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It’s Time for the Ethereum Community to Mature




I began investing in Bitcoin in 2011, as I believed that Virtual Currency held significant promise. By the time of the Ethereum Initial Coin Offering, I had become confident that blockchain technology and self-executing unstoppable code could rewrite the balance of power between the haves and the have-nots. I was particularly impressed by the vibrancy and unity of the Ethereum community.

Over the past few years, I have become disillusioned by the Bitcoin community because its members appear to have lost their way. Rather than seeing Bitcoin as a democratic vehicle for change, the individuals and companies that focus on Bitcoin are progressively acting like the big banks that I have sued on behalf of consumers in my many years as a class action lawyer. Rather than working to ensure that a thriving ecosystem is available for everyone who wants to participate, the Bitcoin community seems more interested in protecting its existing fiefdom than supporting the ecosystem. Because I abhor unnecessary anti-competitive behavior, I have sold much of my Bitcoin overtime and used those funds to purchase Ether.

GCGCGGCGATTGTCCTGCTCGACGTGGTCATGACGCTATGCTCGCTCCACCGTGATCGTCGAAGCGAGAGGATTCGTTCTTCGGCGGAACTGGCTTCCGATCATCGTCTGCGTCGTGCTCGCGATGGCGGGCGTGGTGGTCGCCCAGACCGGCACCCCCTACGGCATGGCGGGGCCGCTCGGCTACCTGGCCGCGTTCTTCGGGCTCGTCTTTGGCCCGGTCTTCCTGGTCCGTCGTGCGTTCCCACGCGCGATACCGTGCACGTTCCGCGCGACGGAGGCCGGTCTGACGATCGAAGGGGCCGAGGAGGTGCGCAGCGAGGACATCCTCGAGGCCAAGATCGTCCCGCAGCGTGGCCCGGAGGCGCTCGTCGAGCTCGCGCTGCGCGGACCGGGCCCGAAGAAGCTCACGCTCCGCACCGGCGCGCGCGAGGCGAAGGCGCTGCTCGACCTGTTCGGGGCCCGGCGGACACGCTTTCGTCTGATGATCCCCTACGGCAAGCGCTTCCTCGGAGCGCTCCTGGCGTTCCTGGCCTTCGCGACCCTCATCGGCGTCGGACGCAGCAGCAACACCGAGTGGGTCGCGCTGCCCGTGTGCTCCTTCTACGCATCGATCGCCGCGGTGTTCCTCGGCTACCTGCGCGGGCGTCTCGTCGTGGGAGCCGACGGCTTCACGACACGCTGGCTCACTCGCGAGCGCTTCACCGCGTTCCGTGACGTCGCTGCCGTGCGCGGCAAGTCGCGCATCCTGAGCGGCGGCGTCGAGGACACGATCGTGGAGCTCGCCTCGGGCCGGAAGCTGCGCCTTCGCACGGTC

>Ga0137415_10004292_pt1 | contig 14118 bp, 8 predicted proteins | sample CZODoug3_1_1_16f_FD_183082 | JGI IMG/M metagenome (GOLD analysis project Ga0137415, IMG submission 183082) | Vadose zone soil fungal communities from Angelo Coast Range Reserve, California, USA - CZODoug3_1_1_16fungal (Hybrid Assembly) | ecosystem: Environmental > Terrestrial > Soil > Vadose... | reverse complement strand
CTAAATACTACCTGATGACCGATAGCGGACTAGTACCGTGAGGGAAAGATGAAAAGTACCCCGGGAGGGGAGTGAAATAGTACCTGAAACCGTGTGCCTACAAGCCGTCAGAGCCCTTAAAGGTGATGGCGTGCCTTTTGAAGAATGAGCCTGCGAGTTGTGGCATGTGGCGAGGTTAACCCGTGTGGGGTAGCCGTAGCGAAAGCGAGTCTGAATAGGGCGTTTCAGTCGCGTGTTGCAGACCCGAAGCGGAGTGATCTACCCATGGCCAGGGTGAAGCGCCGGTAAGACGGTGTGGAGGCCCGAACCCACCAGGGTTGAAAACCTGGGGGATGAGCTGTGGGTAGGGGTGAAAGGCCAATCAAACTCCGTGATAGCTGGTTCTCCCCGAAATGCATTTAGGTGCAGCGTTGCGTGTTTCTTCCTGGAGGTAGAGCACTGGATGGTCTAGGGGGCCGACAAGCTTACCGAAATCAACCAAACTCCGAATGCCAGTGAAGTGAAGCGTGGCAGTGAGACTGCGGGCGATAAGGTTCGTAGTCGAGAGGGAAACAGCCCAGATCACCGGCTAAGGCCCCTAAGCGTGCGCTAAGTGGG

Recent events have caused me to become increasingly concerned that the Ethereum community is falling into a similar pattern as has occurred with Bitcoin. The Ethereum hard fork has caused a division within the community. While I do not believe the division is as wide as it is portrayed in articles, blogs, etc., this division is real. I’ve read about threats from the pro-ETH community of a 51% attack that aims to destroy ETC, and of people suggesting the Ethereum Foundation should dump the million or so ETC it holds in order to tank the price of ETC. On the flipside, I see many comments where pro-ETC individuals argue that ETC should be used to try and hurt ETH. Frankly, I hope that both ETH and ETC live long and prosper.

I assume that the individuals on both the ETH and ETC sides of the hard fork are good, well-meaning people, and there is ample evidence to support my view. On the one hand, the ETC supporters believe that the blockchain can never be altered. The blockchain is a virtual, real-time, permanent ledger that is verifiable by anyone, anywhere, which implies immutability. By rejecting the hard fork and supporting the original blockchain, the pro-ETC community is supporting the values that people must honor their promises and live by the commitments that they make. I support their belief in the importance of these honorable qualities. On the other hand, the ETH supporters believe that something needed to be done because the DAO code was never intended to allow for a bad actor to gain control of Ether that belonged to others. Their view was that justice would be served if the Ethereum community could take action to allow for the return of the misappropriated Ether to its rightful owners and also deprive the exploiter of his/her/their ill-gotten gains. I agree with the ETH community that we have an obligation as human beings to do justice when we can.